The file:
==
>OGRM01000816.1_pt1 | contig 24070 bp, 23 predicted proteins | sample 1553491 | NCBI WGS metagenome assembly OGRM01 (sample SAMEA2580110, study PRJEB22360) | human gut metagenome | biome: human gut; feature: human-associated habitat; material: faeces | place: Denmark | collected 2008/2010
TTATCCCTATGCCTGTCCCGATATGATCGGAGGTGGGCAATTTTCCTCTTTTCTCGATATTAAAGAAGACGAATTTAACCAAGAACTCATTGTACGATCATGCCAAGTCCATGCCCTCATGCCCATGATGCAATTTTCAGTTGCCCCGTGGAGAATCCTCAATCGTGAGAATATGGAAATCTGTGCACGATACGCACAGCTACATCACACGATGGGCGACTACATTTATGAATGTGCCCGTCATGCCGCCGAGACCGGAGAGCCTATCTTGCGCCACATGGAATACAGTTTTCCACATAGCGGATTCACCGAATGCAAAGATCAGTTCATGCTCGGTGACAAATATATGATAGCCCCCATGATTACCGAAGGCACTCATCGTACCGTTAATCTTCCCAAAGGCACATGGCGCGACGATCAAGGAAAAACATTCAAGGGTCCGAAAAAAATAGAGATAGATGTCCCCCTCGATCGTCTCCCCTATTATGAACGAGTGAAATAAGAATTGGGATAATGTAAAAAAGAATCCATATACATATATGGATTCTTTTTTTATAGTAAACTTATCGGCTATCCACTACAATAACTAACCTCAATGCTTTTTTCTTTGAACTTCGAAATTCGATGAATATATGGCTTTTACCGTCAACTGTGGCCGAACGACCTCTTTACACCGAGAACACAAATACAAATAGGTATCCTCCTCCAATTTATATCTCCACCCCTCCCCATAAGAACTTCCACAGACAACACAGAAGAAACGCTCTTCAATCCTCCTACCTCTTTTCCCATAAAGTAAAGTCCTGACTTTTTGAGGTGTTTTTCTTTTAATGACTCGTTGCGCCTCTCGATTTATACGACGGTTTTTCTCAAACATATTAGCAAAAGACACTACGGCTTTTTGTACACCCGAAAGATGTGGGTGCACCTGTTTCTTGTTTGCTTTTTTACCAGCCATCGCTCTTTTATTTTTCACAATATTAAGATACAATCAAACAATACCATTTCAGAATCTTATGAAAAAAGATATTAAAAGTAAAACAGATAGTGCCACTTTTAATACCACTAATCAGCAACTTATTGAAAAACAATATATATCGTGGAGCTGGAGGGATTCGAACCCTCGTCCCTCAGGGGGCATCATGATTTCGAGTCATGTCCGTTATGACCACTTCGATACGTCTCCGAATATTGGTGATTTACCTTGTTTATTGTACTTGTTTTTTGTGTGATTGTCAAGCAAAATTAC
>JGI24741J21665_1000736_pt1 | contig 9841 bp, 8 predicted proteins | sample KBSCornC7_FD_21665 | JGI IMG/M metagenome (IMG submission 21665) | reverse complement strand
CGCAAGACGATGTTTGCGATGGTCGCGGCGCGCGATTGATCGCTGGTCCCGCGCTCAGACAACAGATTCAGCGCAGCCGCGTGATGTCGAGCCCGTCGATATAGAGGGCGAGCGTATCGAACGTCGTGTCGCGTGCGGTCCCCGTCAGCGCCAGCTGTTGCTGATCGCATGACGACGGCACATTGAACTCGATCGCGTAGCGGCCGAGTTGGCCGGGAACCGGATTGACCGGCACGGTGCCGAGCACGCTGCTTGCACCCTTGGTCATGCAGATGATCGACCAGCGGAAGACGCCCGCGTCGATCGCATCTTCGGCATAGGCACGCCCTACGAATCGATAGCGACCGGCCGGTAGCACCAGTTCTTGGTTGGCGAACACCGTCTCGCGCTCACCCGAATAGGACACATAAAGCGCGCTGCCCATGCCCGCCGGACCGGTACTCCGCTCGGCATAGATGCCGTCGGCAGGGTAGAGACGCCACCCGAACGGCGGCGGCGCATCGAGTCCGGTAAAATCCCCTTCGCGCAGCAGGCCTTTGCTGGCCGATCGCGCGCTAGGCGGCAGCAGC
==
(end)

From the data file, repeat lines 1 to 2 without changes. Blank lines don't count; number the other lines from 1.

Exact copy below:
>OGRM01000816.1_pt1 | contig 24070 bp, 23 predicted proteins | sample 1553491 | NCBI WGS metagenome assembly OGRM01 (sample SAMEA2580110, study PRJEB22360) | human gut metagenome | biome: human gut; feature: human-associated habitat; material: faeces | place: Denmark | collected 2008/2010
TTATCCCTATGCCTGTCCCGATATGATCGGAGGTGGGCAATTTTCCTCTTTTCTCGATATTAAAGAAGACGAATTTAACCAAGAACTCATTGTACGATCATGCCAAGTCCATGCCCTCATGCCCATGATGCAATTTTCAGTTGCCCCGTGGAGAATCCTCAATCGTGAGAATATGGAAATCTGTGCACGATACGCACAGCTACATCACACGATGGGCGACTACATTTATGAATGTGCCCGTCATGCCGCCGAGACCGGAGAGCCTATCTTGCGCCACATGGAATACAGTTTTCCACATAGCGGATTCACCGAATGCAAAGATCAGTTCATGCTCGGTGACAAATATATGATAGCCCCCATGATTACCGAAGGCACTCATCGTACCGTTAATCTTCCCAAAGGCACATGGCGCGACGATCAAGGAAAAACATTCAAGGGTCCGAAAAAAATAGAGATAGATGTCCCCCTCGATCGTCTCCCCTATTATGAACGAGTGAAATAAGAATTGGGATAATGTAAAAAAGAATCCATATACATATATGGATTCTTTTTTTATAGTAAACTTATCGGCTATCCACTACAATAACTAACCTCAATGCTTTTTTCTTTGAACTTCGAAATTCGATGAATATATGGCTTTTACCGTCAACTGTGGCCGAACGACCTCTTTACACCGAGAACACAAATACAAATAGGTATCCTCCTCCAATTTATATCTCCACCCCTCCCCATAAGAACTTCCACAGACAACACAGAAGAAACGCTCTTCAATCCTCCTACCTCTTTTCCCATAAAGTAAAGTCCTGACTTTTTGAGGTGTTTTTCTTTTAATGACTCGTTGCGCCTCTCGATTTATACGACGGTTTTTCTCAAACATATTAGCAAAAGACACTACGGCTTTTTGTACACCCGAAAGATGTGGGTGCACCTGTTTCTTGTTTGCTTTTTTACCAGCCATCGCTCTTTTATTTTTCACAATATTAAGATACAATCAAACAATACCATTTCAGAATCTTATGAAAAAAGATATTAAAAGTAAAACAGATAGTGCCACTTTTAATACCACTAATCAGCAACTTATTGAAAAACAATATATATCGTGGAGCTGGAGGGATTCGAACCCTCGTCCCTCAGGGGGCATCATGATTTCGAGTCATGTCCGTTATGACCACTTCGATACGTCTCCGAATATTGGTGATTTACCTTGTTTATTGTACTTGTTTTTTGTGTGATTGTCAAGCAAAATTAC